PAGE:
If you’ve read my review for the original Trilogy of Terror then you’ll know that, outside of the last act, I found the movie to be generally disappointing and fatally uneven. Then, in 1996, this made-for-TV sequel came along which I discovered to be far more balanced and exciting than the original offering. While the Zuni fetish doll segment in this installment doesn’t quite live up to the quality of the original’s (possibly the only advantage that film has over this one), Trilogy of Terror II never-the-less averages out to a far better movie.
Trilogy of Terror II
The first episode of the trilogy, “The Graveyard Rats”, features a money-hungry young woman (Lysette Anthony) plotting against her elderly sugar daddy. After doing the deed and burying the old coot, the woman discovers a tunnel infested with giant, man-eating rats. You can probably guess where things go from here.
Written by William F. Nolan and Director Dan Curtis, “The Graveyard Rats” feels more like an issue of Tales from the Crypt than any of the other installments. It has that blatant morality tale quality to it, which was standard for most EC Comics horror stories, and ends with your typical just desserts. While I find this one to be the least interesting of the three stories, it’s still pretty fun, even if it recalls long-buried memories of films such as Graveyard Shift and Nightmares.
Story #2, “Bobby”, features a grieving mother (Anthony) who is heartbroken over the accidental death of her son, Bobby. After resorting to black magic, Bobby suddenly appears at her doorstep, apparently having been lost for all this time. The mother’s joy is short-lived, however, as she quickly discovers that there’s something terribly wrong with Bobby (ex: he’s trying to kill her).
Written by Richard Matheson, the guy who wrote all three stories from the original Trilogy of Terror, this one is easily my favorite of the bunch. The story is strong and the tension is built up with serious expertise. The payoff is especially freaky, with the ending of this story being the part of the film I always remembered best. The only major problem with “Bobby” is that the boy playing the title character, Blake Heron, isn’t a very good actor. I know it’s not kosher to rag on child actors since they lack the experience of their adult counterparts, but regardless of that, he can come across as rather annoying. The lines he says while hunting down his mother are supposed to be spooky, but they’re delivered so awkwardly that they irritate you more than anything else.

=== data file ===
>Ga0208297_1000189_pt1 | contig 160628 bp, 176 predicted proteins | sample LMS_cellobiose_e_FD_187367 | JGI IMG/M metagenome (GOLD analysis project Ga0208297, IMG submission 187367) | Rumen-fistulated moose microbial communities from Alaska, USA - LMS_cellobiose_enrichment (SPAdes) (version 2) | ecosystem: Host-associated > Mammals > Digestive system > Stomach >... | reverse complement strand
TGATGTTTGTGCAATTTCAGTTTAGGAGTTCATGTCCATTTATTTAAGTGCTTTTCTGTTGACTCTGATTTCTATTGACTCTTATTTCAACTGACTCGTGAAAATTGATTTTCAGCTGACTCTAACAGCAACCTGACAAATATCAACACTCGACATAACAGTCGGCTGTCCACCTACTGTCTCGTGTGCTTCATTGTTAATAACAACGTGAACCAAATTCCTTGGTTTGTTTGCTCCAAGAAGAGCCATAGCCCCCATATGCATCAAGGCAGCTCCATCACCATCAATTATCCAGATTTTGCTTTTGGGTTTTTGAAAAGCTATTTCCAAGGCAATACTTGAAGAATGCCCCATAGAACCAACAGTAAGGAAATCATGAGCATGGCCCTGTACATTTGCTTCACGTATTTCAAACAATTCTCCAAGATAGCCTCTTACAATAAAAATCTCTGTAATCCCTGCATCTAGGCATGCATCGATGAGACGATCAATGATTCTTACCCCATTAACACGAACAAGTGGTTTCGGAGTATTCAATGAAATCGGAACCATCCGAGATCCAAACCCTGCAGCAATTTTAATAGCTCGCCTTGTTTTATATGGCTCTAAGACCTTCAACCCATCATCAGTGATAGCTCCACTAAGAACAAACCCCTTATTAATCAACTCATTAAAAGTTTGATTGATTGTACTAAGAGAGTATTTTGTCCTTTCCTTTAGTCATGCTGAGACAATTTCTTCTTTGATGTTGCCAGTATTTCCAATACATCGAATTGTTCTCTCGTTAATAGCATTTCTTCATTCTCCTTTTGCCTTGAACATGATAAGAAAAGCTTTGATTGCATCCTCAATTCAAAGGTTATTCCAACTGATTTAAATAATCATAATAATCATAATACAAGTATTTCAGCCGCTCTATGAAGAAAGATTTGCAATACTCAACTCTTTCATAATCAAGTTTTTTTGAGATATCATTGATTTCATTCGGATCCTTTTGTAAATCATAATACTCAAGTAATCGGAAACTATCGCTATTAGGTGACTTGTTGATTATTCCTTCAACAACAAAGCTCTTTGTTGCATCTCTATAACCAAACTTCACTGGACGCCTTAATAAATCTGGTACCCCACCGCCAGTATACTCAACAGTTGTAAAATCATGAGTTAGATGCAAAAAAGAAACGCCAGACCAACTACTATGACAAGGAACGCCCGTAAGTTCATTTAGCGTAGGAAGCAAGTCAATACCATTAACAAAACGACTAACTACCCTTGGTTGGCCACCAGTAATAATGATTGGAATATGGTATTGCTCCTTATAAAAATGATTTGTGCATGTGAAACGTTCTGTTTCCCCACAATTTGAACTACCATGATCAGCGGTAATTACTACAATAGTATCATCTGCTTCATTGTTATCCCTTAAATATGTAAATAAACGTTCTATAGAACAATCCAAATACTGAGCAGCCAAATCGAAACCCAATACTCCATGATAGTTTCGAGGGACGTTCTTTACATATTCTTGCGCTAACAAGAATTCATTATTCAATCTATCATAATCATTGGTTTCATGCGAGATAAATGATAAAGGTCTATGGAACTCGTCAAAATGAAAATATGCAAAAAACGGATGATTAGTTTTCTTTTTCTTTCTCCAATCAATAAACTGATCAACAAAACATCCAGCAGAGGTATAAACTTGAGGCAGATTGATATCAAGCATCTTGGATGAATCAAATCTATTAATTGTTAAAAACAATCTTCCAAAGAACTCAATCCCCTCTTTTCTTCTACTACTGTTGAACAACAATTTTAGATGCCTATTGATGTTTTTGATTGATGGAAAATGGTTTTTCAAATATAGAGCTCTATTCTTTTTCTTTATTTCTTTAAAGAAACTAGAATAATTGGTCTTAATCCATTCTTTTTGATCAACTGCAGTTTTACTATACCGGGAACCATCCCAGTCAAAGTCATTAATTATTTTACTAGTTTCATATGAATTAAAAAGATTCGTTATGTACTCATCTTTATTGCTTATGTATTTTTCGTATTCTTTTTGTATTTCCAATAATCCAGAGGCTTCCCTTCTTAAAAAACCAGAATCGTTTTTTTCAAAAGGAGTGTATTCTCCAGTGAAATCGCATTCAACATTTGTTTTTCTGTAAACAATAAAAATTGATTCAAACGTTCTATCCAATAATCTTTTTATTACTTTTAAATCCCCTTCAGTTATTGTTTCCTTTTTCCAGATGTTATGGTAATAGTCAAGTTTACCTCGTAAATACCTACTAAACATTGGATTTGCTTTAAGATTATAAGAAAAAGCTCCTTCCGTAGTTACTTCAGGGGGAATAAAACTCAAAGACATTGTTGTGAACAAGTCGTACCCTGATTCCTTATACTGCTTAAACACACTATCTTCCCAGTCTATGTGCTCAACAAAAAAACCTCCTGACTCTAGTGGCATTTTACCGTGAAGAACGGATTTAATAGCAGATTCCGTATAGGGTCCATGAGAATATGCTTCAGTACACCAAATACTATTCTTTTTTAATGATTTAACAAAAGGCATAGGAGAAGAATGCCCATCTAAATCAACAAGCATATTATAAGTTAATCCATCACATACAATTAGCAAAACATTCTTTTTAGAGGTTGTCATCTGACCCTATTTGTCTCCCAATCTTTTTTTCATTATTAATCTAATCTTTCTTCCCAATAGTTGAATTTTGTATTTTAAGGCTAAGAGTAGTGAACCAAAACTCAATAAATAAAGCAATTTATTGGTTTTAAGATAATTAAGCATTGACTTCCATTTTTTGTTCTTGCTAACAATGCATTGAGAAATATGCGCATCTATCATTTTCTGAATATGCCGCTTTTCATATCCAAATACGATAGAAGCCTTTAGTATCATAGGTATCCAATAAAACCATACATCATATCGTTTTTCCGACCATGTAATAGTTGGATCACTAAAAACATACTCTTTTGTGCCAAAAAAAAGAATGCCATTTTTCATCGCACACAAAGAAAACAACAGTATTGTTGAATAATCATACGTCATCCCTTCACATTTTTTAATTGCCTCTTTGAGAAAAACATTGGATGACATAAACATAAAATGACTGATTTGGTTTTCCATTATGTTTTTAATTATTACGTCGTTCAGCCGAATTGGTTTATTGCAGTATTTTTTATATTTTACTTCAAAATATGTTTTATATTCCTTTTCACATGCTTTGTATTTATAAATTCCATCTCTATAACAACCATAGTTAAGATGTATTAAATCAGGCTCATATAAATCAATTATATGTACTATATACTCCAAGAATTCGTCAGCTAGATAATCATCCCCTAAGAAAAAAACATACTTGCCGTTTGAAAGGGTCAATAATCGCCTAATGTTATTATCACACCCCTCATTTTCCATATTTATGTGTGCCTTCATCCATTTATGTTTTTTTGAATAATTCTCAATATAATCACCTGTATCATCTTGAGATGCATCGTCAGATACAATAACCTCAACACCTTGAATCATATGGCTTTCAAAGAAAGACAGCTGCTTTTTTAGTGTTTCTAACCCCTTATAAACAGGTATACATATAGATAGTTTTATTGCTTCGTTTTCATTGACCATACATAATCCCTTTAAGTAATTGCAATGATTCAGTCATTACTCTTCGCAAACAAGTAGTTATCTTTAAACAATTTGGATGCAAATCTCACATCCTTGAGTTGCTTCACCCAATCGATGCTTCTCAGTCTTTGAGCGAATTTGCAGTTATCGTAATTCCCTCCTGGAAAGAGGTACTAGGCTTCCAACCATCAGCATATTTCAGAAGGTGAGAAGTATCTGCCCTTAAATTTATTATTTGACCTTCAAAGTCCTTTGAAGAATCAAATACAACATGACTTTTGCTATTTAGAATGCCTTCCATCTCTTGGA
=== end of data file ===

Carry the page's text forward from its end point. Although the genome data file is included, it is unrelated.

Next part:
The third and final chapter, “He Who Kills”, picks up almost immediately after the third story from the last film, “Amelia”. The police arrive at Amelia’s place to find her and her mother dead as well as a bizarre antique doll charred black in the oven. The police don’t know what to make of the doll, so they take it to a doctor (Anthony) at the local museum for identification. No sooner does the museum close for the night, leaving the doctor all alone with only a handful of bumbling security guards, the Zuni fetish doll comes back to life and continues his rampage.
“He Who Kills” is a more than worthy sequel to “Amelia”. I’m glad Curtis chose to include a new Zuni fetish doll story, as he’s really the mascot of the series. I have a handful of mild complaints, though.
Firstly, writers Nolan and Curtis remake several scenes from “Amelia” for the purposes of nostalgia, such as trapping the doll in a suitcase or recycling memorable dialogue. This practice annoys me a little, especially if you’re watching both films in a row, as it feels particularly redundant.
Secondly, for some reason I can’t figure out, Curtis chose not to even try to recreate Amelia’s apartment from the first film. As a matter of fact, they re-imagine it as something more along the lines of a mansion. This really disjoints the continuity of the two stories and feels rather pointless since, come on, would it have really been that difficult or expensive to recreate Amelia’s itty bitty apartment from Trilogy of Terror?
Those minor qualms aside, it was great to see the Zuni fetish doll in action again and with much better puppetry effects, to boot.
While I’ve said it before, I actually prefer Trilogy of Terror II over the original. It’s far more even in quality and more entertaining on repeat viewings (whereas the first two segments from the original film are a chore to sit through a second time). I’m still holding my breath for a third installment in the franchise, although I suspect I’m starting to suffocate.